Survival guide for the electrically challenged

Jan. 25, 2014 @ 10:12 AM

So, it’s 10 o’clock at night, and, unusually late for me, I’m getting ready for bed. (Mostly, I’m asleep by 10, not because I’m old and exhausted from teaching children all day, but because ... well ... fine, I’m old and exhausted from teaching children all day. But last Friday night I tried desperately to pretend I’m young and have the energy of, say, a 50-year-old, so I stayed up all the way to 10 o’clock!)  

Anyway, I’m turning on the dryer, starting the dishwasher, taking my shower, donning the flannel nightgown (which, contrary to popular belief, can be extremely sexy ... shut up), washing my face, and everything women do to get ready for bed (as opposed to men, who “get ready” by brushing their teeth, taking off their clothes, and passing out).  I’m finally flossing when the lights go out.
Now I’m not normally a panicky, overreacting kind of person (Hear that? That was the sound of everyone I’ve ever met dropping their coffee all over their laps ... serves them right.) but we’re not having a storm tonight. There is no wind, no rain, no hail, sleet or snow. There’s just cold. Very cold. Like bone-chilling cold. But, I don’t think bone-chilling cold normally causes power outages.
Naturally, therefore, my first thought is that someone has cut my power lines in order to plunge me into darkness, the phones not working (and my cellphone is in my car in the garage because I see no need to walk the earth with a phone glued to my head 24/7; my brain cannot take the chance that cell phone frequencies may produce brainial deficiency, and there is no one on the earth with whom I want to be in constant communication, even my grandchildren, bless their hearts).
My second thought is whether I put the shotgun my father gave me for Christmas back where it belongs, and did it have any bullets in it, and if not, where did I put the bullets, and would I remember how to load it, and where did I put those ear-protector thingies because if I have to shoot somebody I might as well not lose my hearing in the process, am I right?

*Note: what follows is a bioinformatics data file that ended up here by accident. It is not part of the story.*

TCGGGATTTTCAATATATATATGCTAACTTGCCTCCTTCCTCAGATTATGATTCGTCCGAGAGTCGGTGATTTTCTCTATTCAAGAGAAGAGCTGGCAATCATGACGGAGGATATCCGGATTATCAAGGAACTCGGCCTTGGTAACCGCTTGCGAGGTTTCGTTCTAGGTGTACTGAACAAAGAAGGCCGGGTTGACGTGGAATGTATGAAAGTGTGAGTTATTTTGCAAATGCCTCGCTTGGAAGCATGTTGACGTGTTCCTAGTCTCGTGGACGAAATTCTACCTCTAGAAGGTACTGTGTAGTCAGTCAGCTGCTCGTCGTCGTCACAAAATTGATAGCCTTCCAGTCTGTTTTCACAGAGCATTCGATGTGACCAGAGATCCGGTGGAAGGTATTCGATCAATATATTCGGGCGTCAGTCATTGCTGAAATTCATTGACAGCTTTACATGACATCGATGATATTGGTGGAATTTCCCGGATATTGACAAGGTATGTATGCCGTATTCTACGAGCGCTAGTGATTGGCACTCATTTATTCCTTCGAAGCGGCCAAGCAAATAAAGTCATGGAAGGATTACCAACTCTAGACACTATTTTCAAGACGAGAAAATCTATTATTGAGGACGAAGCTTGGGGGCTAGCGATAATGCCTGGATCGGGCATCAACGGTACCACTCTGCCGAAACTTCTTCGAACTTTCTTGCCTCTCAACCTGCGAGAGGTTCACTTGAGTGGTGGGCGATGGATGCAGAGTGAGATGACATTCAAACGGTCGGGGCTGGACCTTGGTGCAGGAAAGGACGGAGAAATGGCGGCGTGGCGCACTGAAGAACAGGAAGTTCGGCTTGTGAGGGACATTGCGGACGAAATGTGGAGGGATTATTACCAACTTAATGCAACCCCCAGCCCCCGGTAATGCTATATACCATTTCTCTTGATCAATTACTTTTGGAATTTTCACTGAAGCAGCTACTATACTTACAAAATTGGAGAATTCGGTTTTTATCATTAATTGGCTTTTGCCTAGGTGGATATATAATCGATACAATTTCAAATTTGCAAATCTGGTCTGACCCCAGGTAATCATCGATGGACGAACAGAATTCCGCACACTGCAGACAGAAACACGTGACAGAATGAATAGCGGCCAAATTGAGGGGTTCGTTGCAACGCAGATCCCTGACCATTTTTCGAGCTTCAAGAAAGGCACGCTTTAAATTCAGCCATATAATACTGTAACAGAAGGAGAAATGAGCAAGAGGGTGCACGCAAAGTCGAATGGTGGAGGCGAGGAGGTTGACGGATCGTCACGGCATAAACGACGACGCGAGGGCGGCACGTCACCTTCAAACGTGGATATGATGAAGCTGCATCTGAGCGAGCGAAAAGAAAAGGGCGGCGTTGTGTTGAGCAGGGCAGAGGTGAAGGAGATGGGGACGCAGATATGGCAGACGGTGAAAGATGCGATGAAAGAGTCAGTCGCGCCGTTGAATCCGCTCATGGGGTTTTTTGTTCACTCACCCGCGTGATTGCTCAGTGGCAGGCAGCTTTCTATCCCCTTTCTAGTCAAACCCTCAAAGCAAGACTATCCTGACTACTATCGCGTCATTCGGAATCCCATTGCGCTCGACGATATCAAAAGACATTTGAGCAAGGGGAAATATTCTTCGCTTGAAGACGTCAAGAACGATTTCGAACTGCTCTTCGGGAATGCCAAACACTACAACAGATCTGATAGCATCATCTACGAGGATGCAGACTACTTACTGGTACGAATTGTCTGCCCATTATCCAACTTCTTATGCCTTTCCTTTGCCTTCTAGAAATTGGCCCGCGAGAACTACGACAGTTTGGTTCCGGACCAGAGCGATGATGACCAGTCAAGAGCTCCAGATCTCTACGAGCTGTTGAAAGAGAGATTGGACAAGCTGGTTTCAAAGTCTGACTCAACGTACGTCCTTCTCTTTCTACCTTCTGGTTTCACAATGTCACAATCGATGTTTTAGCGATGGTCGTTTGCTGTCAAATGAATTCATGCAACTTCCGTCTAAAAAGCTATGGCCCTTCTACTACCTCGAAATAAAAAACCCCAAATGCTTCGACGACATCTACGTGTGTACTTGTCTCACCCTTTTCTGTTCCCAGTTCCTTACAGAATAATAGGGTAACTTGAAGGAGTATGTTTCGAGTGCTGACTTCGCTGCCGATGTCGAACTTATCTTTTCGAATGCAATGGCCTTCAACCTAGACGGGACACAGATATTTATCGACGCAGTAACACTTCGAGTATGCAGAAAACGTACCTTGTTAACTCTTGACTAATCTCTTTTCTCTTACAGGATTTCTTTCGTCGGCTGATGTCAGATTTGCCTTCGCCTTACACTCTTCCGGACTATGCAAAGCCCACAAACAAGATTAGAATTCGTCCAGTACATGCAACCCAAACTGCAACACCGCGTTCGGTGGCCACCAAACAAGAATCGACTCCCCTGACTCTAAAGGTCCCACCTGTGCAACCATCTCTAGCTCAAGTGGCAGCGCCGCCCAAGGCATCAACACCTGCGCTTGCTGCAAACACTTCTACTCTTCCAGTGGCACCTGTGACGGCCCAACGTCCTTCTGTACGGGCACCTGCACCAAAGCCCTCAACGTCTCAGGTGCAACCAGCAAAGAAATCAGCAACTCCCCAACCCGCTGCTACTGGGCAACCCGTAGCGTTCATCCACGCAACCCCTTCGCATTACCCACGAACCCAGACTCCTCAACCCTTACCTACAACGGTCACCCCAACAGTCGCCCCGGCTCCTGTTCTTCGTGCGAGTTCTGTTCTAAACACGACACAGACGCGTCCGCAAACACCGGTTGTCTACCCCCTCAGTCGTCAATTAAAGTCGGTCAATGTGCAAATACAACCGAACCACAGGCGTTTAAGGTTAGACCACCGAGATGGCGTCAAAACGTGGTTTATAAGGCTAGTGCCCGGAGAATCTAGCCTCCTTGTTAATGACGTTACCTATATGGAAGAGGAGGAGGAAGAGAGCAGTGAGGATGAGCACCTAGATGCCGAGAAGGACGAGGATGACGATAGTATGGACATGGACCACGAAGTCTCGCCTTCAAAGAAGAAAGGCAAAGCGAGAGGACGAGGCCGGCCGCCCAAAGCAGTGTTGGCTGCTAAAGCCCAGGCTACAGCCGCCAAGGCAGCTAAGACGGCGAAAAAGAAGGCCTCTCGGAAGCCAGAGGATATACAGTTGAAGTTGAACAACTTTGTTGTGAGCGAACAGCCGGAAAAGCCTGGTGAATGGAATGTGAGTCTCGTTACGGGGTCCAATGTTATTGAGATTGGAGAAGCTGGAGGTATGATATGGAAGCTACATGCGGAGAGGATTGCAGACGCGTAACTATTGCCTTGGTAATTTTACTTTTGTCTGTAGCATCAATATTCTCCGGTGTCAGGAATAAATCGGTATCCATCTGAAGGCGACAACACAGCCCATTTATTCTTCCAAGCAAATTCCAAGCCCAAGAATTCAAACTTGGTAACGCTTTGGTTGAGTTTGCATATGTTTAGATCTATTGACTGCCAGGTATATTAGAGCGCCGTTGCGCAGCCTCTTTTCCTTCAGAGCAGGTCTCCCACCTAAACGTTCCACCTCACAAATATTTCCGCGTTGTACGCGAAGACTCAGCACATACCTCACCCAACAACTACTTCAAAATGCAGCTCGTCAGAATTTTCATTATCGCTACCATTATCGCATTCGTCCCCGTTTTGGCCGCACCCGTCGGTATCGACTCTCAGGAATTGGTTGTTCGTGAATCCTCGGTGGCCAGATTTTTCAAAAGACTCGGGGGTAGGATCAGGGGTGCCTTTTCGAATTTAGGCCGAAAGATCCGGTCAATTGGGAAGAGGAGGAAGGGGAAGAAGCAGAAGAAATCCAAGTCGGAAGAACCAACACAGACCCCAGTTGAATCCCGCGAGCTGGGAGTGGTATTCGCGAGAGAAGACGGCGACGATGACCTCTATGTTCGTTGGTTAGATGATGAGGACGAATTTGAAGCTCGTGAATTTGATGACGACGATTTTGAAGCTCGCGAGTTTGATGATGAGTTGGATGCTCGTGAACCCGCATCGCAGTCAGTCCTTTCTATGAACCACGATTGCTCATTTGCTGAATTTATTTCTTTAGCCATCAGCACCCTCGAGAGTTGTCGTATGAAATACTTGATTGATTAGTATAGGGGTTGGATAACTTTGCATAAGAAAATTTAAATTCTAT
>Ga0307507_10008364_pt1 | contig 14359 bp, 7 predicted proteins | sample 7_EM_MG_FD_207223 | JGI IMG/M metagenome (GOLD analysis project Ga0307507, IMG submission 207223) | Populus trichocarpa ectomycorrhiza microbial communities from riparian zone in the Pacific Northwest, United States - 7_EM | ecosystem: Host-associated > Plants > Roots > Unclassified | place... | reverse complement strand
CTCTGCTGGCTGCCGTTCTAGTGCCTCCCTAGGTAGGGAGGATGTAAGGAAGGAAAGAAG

So, this bad guy, whoever he is -- burglar, ax murderer, terrorist, whatever -- obviously cut the power so he can come in and get me, but instead, he will confront a ticked-off, middle-aged, shotgun-wielding, flannel-nightgown-wearing over-reactor, and if he has any sense of self-preservation, he will run like the wind.
But, before I arm myself to the teeth, I glance out the window, and through the woods I can see that my neighbors’ lights are out as well. They have four little boys under the age of 9; their lights are ALWAYS on. So I forget the gun, and call the electric company, which hasn’t employed a real human being in decades, so the robot voice (which first tells me they have no account associated with my phone number, but then who’s cashing my checks, I want to ask, but who can argue with a robot) announces that there is a power outage in my area. Who knew? But they expect it to be fixed by 12:30 a.m.
So I feel my way to the front closet and get my emergency radio/flashlight, which I prop on my shoulder in bed so I can read. The dogs, Gabby and Kasey, are unaffected and already asleep, and I finally start to drift off. 
I awaken at midnight for three reasons: My nose, which is the only thing exposed, has become a cute, perky icicle; I need to visit the bathroom; Gabby is throwing up on the bed.
OK, I know I have to get up and tend to the dog as well as the bedspread, but it is seriously cold in this house, I mean frigid, glacial cold (and my house is brick and sits in the woods and is normally 10 degrees lower than the outside anyway) so, I give it a good deal of thought first. But, circumstances being beyond my control, I get up and do my duty with due diligence (even in emergencies, I employ alliteration). I also call the electric company again, and again I’m told 12:30 is their target time.
So, I don sweatpants, thick woolly socks, and sweatshirt with a hood on top of my nightgown, go back to bed - under the disdainful gazes of the dogs - and remember that the TV had been on and I have no way to turn it off now, so I might as well stay awake until 12:30. 
The power leaps to life -- at 9 a.m. When I thaw out, I’m going to get those ear-protector thingies -- and find that robot.

Vicki Wentz is a local writer, teacher and speaker. Readers may contact her at, or by visiting her website at